State auditor questions use of mineral lease funds
A state auditor told legislators last week that Utah's top oil and gas producing counties shouldn't receive additional funding they've requested for roads, based on the manner in which they've used federal mineral lease monies over the past five years.
Janice Coleman told members of the state legislative audit subcommittee that Duchesne and Uintah counties have each allocated only 42 percent of all the federal mineral lease and state severance tax monies they received for fiscal years 2003 to 2007 toward transportation projects.
"Since the Uintah Basin has been saying that they need more money for roads, we expected to see a heavy weighting of mineral-related funding toward transportation, but we didn't see that," Coleman said. "We reached the conclusion that their assertions for more road money weren't very compelling."
Uintah County leads the state in natural gas production and generated $234.2 million in mineral lease money for Utah during the audit period. Duchesne County leads the state in oil production and generated nearly $27 million in mineral lease money for Utah during the audit period.
From 2003 through 2007 Carbon County generated total mineral lease funds of $127 million while $69 million was allocated back to it during that same period.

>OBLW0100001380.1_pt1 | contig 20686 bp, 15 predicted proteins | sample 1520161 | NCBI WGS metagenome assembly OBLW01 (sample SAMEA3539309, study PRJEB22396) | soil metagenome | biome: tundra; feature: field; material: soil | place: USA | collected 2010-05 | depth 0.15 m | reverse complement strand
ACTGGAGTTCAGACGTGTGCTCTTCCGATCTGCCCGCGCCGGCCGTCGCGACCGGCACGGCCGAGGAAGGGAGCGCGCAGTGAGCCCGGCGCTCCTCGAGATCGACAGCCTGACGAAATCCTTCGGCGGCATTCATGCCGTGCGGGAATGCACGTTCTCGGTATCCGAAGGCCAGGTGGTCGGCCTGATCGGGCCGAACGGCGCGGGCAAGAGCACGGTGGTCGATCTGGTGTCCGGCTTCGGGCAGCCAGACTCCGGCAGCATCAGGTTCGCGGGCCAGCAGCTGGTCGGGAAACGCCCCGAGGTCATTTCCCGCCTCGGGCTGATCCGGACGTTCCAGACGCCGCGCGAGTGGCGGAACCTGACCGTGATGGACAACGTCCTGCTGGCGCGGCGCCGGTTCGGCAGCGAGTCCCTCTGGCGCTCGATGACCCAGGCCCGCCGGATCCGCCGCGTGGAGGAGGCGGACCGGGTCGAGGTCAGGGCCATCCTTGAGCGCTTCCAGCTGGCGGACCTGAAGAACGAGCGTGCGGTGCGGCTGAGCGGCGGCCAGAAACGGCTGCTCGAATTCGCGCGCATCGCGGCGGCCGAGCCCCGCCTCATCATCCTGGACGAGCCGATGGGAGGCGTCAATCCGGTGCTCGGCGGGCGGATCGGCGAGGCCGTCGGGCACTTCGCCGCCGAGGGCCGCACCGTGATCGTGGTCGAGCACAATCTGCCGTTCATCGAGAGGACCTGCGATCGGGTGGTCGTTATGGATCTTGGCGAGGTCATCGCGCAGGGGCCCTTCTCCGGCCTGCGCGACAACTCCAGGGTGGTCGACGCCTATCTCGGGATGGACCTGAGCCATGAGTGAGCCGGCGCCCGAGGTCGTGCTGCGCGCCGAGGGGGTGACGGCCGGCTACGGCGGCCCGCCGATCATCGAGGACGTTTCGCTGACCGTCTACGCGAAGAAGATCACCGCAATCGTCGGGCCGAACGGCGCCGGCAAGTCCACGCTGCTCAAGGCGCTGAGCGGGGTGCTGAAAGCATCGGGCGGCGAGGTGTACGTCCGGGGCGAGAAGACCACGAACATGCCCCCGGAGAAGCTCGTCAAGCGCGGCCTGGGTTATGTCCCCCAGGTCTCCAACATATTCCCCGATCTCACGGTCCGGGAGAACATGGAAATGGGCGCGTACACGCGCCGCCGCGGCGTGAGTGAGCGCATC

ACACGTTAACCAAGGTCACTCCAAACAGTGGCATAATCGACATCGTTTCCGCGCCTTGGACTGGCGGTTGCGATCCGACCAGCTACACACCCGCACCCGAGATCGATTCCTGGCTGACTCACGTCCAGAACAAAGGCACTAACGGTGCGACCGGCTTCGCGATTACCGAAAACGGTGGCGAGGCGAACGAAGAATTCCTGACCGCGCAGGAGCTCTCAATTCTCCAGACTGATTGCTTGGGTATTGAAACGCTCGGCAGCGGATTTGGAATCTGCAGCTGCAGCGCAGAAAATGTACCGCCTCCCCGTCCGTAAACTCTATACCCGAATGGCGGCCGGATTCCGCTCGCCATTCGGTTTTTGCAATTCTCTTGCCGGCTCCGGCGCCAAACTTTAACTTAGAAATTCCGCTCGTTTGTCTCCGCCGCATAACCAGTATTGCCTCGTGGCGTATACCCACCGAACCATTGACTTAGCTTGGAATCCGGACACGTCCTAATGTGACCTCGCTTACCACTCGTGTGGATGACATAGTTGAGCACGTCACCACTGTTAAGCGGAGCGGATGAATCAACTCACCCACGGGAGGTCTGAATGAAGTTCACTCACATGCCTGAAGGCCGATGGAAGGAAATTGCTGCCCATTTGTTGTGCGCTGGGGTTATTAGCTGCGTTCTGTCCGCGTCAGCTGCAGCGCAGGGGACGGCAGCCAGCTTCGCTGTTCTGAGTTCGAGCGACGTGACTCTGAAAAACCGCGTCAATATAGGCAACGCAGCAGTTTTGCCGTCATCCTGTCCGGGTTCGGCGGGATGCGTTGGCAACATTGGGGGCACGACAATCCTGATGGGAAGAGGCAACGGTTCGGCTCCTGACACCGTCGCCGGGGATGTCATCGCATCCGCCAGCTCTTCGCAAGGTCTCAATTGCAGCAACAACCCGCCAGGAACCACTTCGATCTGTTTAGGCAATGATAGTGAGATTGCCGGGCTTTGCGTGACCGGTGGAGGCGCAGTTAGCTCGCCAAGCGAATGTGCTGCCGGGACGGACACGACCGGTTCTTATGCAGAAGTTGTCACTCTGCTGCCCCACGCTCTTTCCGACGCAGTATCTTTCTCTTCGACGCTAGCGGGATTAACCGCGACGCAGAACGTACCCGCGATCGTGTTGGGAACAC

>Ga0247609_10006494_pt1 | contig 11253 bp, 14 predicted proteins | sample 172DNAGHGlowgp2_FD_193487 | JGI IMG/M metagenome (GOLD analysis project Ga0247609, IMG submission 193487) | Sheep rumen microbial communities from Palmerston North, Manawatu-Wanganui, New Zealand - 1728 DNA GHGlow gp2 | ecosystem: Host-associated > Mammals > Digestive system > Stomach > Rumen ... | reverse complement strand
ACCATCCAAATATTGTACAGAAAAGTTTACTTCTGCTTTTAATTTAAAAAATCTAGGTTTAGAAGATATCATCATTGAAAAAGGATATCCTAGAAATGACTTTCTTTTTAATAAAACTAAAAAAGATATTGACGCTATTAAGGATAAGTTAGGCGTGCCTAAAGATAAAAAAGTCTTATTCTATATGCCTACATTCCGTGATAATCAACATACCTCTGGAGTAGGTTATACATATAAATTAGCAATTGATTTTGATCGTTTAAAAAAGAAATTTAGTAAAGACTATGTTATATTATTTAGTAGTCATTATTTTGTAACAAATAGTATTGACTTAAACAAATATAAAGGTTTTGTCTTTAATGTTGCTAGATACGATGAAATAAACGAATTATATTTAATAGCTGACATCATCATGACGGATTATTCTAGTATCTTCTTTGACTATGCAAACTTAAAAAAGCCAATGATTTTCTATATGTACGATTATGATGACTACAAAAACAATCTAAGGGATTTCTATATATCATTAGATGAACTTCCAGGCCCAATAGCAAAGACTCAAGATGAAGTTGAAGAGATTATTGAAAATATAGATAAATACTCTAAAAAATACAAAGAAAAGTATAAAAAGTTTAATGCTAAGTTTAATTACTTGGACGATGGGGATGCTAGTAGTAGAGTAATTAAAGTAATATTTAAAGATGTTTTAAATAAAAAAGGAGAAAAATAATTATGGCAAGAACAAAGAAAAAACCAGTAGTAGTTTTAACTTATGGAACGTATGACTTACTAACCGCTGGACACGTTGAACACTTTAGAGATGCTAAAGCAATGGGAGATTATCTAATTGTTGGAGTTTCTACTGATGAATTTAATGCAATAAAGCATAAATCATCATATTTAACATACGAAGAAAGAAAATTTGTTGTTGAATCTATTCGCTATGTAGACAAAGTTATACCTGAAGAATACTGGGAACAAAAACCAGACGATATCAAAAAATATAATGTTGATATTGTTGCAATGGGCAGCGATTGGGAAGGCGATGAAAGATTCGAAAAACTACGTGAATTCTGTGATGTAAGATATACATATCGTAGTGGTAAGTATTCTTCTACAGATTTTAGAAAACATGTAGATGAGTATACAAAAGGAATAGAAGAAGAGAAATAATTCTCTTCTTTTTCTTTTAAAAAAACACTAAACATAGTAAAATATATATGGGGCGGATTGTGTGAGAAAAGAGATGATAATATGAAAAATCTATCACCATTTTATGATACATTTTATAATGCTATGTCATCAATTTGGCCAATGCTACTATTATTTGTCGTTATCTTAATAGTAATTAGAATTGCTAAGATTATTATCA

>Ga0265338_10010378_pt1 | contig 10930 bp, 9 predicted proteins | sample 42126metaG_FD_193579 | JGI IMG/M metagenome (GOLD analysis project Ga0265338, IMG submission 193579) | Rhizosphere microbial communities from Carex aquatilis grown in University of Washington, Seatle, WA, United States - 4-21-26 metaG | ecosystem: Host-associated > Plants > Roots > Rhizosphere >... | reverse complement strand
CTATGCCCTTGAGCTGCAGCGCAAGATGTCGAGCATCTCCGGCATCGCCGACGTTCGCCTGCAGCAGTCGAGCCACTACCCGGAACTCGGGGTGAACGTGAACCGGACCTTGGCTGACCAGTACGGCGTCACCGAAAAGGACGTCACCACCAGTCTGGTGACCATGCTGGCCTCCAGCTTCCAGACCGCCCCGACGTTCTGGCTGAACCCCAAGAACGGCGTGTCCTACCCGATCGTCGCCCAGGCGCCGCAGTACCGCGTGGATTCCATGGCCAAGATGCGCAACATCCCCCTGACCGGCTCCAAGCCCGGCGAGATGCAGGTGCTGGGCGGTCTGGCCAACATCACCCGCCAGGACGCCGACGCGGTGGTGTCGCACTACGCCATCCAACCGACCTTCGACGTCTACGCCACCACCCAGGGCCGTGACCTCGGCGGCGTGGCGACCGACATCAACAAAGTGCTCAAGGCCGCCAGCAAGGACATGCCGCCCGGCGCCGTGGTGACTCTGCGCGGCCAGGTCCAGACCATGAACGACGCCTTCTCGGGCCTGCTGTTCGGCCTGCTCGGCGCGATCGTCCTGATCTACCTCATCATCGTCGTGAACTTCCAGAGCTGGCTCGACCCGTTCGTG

"They came and did an audit on our county last summer and we did fine," said Carbon County Commissioner Bill Krompel. "We have a lot of road projects going on and much of our money has gone to those. But our special service district (Carbon County Transportation and Recreation Special Service District) likes to think of what we are doing more to do with total transportation as much as it has to do with roads alone. Along with roads the airport gets used heavily by the energy industry and certainly the rails do too."
The in the four years of the audit the county spent a lot of money paying on roads they built for various energy producers that work in the county. Those roads include Ridge Road, Consumers Road, Dugout Road, Soldier Creek and Westridge.
"The truth is that we are basically strapped to some bond payments we have to make on these roads so our money does go into those," said County Commissioner Mike Milovich. "We have and are now incurring some pretty big costs on Nine Mile Canyon Road. That washed out last summer during heavy rains. We had to repair it."
Neither commissioner had exact percentages on how much of the returned mineral lease money was being spent on road in the county but Milovich said he thought it was at least 85 percent.
County leaders in the Uintah Basin have appealed to the legislature in recent years for more money to help with road construction and maintenance. They argue that their budgets can't keep up with the damage done by the increase in heavy truck traffic related to the booming energy industry in the region despite the return of money from the mineral lease collections.
County Money Generated
Uintah $243 million
Carbon $127 million
Emery $ 68 million
Sevier $ 46 million
Duchesne $ 27 million
San Juan $ 16 million